In the fortnight and days since ascending and descending the Glaciered Rock I have thought thoughts inspired by that jutting and cutting piece of frozen nature that at the time I had no capacity to think. Among them: that I should return either or both to Rainier or another majestic hilltop. …but why?
I’ll come back to Why in a moment.
Mountaineering is not a metaphor for life or goals or achievements. Summiting may become translated into such easy cliches. But while with the mountain your focus is with each pick of the axe, every cramponed step, each inch of rope slack betwixt your partners. Clouds of chaos may engulf you while at sea level – bills, work, health issues, home buying, etc. The only swirling mists that matter two and three miles up a rock face, formations you must be vigilant to spy, are those that accumulate around and near the crown.
Such one-mindedness is freeing. Singularity of mission and mind on a mountain takes you to the edge of the crevasse of your soul. …later on, once you can introspect. Which is part of what this post and my other wonderings and writings have been about in the nights since Rainier. This first person view of just one of the many amazing things I saw on the climb is stuck in my head. Has been for weeks.
I remember still the first crevasse crossing on Rainier – my first in this life. Bridged by an aluminum ladder with wood planks secured to the rungs, placed by the RMI guides. Casey, our lead guide, instructed us to approach and cross slowly and steadily. Don’t jump, rush, hop, or hurry. Doing so might jar the ladder from its hold. You could slip. You might jerk your rope partners from their footing. Steady and with confidence – this is how you cross a crevasse. Crossing by any means other than this can bring danger – even if you safely traverse the gaping slit – to your team. Safety is on the other side, almost. Because so long as and each time your roper partners must confront the crossing obstacle you too are reliving that same challenge.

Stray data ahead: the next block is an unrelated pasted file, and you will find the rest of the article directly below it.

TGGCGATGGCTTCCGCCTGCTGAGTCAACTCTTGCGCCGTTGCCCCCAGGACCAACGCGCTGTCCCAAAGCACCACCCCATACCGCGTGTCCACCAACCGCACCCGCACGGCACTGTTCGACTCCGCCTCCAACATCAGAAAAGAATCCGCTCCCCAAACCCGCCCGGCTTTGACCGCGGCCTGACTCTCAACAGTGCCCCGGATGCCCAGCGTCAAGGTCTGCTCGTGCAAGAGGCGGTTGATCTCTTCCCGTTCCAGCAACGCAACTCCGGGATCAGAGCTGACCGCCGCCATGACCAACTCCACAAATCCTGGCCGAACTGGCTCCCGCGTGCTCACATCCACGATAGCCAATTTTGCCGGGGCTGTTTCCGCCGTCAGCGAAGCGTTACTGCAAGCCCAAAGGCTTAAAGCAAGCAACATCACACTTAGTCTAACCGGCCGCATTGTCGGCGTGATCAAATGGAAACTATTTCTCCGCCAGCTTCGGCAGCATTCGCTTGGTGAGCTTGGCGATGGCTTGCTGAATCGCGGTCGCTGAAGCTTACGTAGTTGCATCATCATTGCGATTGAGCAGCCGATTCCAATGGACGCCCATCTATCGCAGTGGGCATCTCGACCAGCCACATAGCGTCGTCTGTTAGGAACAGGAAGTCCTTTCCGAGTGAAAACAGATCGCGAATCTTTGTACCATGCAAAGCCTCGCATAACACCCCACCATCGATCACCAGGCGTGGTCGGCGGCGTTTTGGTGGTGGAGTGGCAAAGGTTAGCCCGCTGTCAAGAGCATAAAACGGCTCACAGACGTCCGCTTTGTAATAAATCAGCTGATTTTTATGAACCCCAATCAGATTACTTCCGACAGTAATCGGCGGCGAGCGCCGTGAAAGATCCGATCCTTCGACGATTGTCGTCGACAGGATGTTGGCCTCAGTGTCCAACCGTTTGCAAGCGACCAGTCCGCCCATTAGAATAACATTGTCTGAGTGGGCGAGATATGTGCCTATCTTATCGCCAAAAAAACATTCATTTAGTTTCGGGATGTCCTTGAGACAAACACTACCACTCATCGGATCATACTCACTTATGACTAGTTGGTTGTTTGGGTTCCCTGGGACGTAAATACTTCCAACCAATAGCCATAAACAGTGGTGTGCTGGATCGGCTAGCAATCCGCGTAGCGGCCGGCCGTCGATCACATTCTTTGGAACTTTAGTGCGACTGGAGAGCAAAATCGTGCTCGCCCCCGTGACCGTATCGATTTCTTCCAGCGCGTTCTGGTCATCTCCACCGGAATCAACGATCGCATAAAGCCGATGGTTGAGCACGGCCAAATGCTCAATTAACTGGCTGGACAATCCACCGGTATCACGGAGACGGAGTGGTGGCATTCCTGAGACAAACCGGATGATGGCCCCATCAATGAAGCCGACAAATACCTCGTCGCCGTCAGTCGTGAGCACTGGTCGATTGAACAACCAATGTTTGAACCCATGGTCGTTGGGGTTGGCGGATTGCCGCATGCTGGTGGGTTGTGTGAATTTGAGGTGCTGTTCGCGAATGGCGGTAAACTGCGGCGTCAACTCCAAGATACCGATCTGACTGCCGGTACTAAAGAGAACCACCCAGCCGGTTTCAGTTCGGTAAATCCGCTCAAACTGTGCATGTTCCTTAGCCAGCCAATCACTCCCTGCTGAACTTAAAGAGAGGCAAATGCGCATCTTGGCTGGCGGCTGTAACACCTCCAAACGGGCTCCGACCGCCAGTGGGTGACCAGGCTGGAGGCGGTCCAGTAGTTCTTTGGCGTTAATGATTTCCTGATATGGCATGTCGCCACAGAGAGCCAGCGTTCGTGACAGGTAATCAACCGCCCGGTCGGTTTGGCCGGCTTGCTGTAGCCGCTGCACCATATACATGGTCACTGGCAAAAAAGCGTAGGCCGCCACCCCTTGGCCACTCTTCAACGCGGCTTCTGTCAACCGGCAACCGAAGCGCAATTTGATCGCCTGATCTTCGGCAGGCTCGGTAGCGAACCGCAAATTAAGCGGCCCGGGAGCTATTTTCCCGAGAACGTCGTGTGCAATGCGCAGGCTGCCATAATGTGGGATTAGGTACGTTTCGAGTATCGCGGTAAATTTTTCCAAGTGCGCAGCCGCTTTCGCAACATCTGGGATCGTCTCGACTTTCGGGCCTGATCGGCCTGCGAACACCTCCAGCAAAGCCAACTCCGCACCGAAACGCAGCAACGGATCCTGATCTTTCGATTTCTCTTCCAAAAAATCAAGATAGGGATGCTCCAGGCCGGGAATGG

Casey imparted the instructions too late for me. I scampered across like a squirrel flinging itself from one tree branch to the next. Aiming only to have my spikes bite the wood securely and as infrequently as possible during that eight foot span. I didn’t even take time to glance deeply into the blue beauty of the formation. Instead – and for the last time – I made foolish haste. A mistake I would not make again. Ignorance may have been a legitimate excuse. But you don’t usually get to make mountain mistakes twice. We were lucky.
Later on, more sure footed and deliberate in our crevasse approaches, I stole once-in-a-lifetime looks into some amazing glacial abysses (see header photo). Deep, cool blues made such by the purity of the pressurized whiteness that had accumulated and smashed down one snowfall upon the next. Over 900 inches per year on average. How to describe those blues?